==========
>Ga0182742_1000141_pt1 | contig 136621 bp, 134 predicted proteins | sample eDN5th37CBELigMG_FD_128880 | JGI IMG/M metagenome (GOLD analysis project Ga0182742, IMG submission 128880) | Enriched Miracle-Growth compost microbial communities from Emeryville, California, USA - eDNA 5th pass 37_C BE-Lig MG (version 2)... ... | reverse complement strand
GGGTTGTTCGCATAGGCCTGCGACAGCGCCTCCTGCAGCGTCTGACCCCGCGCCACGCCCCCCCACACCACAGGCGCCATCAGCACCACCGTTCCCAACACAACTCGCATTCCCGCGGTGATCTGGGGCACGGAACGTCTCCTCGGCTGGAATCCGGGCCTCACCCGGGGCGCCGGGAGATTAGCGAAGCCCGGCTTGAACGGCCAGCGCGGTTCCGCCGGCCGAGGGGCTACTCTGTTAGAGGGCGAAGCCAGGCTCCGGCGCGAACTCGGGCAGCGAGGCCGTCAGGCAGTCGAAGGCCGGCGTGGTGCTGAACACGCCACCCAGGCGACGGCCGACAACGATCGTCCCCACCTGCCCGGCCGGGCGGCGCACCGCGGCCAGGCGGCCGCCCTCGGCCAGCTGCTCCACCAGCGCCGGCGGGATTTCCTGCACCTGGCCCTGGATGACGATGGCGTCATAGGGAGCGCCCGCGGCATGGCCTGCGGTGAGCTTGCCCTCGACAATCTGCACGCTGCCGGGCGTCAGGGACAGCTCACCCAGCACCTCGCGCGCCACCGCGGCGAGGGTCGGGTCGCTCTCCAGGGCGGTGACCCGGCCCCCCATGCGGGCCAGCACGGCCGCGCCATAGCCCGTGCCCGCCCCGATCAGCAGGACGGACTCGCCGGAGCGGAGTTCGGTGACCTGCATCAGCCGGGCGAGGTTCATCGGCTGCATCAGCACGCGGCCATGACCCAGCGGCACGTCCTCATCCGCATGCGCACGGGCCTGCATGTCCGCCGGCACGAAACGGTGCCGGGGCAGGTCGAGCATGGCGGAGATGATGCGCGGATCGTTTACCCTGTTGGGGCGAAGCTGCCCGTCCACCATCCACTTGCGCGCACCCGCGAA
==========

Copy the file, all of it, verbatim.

>Ga0182742_1000141_pt1 | contig 136621 bp, 134 predicted proteins | sample eDN5th37CBELigMG_FD_128880 | JGI IMG/M metagenome (GOLD analysis project Ga0182742, IMG submission 128880) | Enriched Miracle-Growth compost microbial communities from Emeryville, California, USA - eDNA 5th pass 37_C BE-Lig MG (version 2)... ... | reverse complement strand
GGGTTGTTCGCATAGGCCTGCGACAGCGCCTCCTGCAGCGTCTGACCCCGCGCCACGCCCCCCCACACCACAGGCGCCATCAGCACCACCGTTCCCAACACAACTCGCATTCCCGCGGTGATCTGGGGCACGGAACGTCTCCTCGGCTGGAATCCGGGCCTCACCCGGGGCGCCGGGAGATTAGCGAAGCCCGGCTTGAACGGCCAGCGCGGTTCCGCCGGCCGAGGGGCTACTCTGTTAGAGGGCGAAGCCAGGCTCCGGCGCGAACTCGGGCAGCGAGGCCGTCAGGCAGTCGAAGGCCGGCGTGGTGCTGAACACGCCACCCAGGCGACGGCCGACAACGATCGTCCCCACCTGCCCGGCCGGGCGGCGCACCGCGGCCAGGCGGCCGCCCTCGGCCAGCTGCTCCACCAGCGCCGGCGGGATTTCCTGCACCTGGCCCTGGATGACGATGGCGTCATAGGGAGCGCCCGCGGCATGGCCTGCGGTGAGCTTGCCCTCGACAATCTGCACGCTGCCGGGCGTCAGGGACAGCTCACCCAGCACCTCGCGCGCCACCGCGGCGAGGGTCGGGTCGCTCTCCAGGGCGGTGACCCGGCCCCCCATGCGGGCCAGCACGGCCGCGCCATAGCCCGTGCCCGCCCCGATCAGCAGGACGGACTCGCCGGAGCGGAGTTCGGTGACCTGCATCAGCCGGGCGAGGTTCATCGGCTGCATCAGCACGCGGCCATGACCCAGCGGCACGTCCTCATCCGCATGCGCACGGGCCTGCATGTCCGCCGGCACGAAACGGTGCCGGGGCAGGTCGAGCATGGCGGAGATGATGCGCGGATCGTTTACCCTGTTGGGGCGAAGCTGCCCGTCCACCATCCACTTGCGCGCACCCGCGAA